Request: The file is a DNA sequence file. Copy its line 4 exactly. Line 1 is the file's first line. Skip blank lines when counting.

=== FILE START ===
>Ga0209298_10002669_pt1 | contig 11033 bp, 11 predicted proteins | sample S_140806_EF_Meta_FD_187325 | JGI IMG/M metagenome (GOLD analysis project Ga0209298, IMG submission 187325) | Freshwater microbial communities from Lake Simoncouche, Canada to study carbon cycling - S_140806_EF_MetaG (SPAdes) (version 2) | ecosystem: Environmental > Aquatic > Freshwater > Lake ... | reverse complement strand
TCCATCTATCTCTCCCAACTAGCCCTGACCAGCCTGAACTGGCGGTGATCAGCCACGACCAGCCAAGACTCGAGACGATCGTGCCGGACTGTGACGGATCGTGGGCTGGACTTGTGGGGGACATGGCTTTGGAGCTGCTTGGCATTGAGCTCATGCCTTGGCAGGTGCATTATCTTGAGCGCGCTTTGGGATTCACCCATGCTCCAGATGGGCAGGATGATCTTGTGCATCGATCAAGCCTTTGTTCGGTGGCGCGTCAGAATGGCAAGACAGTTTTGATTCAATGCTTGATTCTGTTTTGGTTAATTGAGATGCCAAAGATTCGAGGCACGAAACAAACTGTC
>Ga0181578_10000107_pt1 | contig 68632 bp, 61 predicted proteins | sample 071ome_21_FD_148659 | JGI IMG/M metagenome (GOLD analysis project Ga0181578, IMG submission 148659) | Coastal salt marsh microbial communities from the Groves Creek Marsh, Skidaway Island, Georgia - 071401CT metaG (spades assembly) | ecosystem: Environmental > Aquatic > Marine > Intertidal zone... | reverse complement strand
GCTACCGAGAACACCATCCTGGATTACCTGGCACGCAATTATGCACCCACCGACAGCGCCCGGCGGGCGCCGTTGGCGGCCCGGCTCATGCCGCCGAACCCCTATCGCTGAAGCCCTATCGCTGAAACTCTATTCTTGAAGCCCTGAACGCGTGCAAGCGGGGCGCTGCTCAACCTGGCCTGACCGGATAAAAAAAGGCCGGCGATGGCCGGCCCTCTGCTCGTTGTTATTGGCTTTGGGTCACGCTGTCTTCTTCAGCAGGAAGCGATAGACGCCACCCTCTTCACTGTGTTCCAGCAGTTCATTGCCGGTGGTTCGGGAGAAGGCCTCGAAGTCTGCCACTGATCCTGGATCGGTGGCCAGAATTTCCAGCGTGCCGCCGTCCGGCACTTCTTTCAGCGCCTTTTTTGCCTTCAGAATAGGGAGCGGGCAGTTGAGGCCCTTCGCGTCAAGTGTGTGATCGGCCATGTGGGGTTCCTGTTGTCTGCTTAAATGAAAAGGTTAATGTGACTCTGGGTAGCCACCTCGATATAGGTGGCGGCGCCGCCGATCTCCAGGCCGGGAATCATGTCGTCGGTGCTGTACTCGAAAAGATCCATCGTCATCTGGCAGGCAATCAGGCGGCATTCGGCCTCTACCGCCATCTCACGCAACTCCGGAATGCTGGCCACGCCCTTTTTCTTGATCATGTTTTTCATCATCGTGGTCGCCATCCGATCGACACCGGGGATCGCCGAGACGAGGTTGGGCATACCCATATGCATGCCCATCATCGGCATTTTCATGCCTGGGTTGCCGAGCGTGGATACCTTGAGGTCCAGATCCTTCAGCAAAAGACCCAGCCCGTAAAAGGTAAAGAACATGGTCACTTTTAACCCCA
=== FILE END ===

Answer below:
GCTACCGAGAACACCATCCTGGATTACCTGGCACGCAATTATGCACCCACCGACAGCGCCCGGCGGGCGCCGTTGGCGGCCCGGCTCATGCCGCCGAACCCCTATCGCTGAAGCCCTATCGCTGAAACTCTATTCTTGAAGCCCTGAACGCGTGCAAGCGGGGCGCTGCTCAACCTGGCCTGACCGGATAAAAAAAGGCCGGCGATGGCCGGCCCTCTGCTCGTTGTTATTGGCTTTGGGTCACGCTGTCTTCTTCAGCAGGAAGCGATAGACGCCACCCTCTTCACTGTGTTCCAGCAGTTCATTGCCGGTGGTTCGGGAGAAGGCCTCGAAGTCTGCCACTGATCCTGGATCGGTGGCCAGAATTTCCAGCGTGCCGCCGTCCGGCACTTCTTTCAGCGCCTTTTTTGCCTTCAGAATAGGGAGCGGGCAGTTGAGGCCCTTCGCGTCAAGTGTGTGATCGGCCATGTGGGGTTCCTGTTGTCTGCTTAAATGAAAAGGTTAATGTGACTCTGGGTAGCCACCTCGATATAGGTGGCGGCGCCGCCGATCTCCAGGCCGGGAATCATGTCGTCGGTGCTGTACTCGAAAAGATCCATCGTCATCTGGCAGGCAATCAGGCGGCATTCGGCCTCTACCGCCATCTCACGCAACTCCGGAATGCTGGCCACGCCCTTTTTCTTGATCATGTTTTTCATCATCGTGGTCGCCATCCGATCGACACCGGGGATCGCCGAGACGAGGTTGGGCATACCCATATGCATGCCCATCATCGGCATTTTCATGCCTGGGTTGCCGAGCGTGGATACCTTGAGGTCCAGATCCTTCAGCAAAAGACCCAGCCCGTAAAAGGTAAAGAACATGGTCACTTTTAACCCCA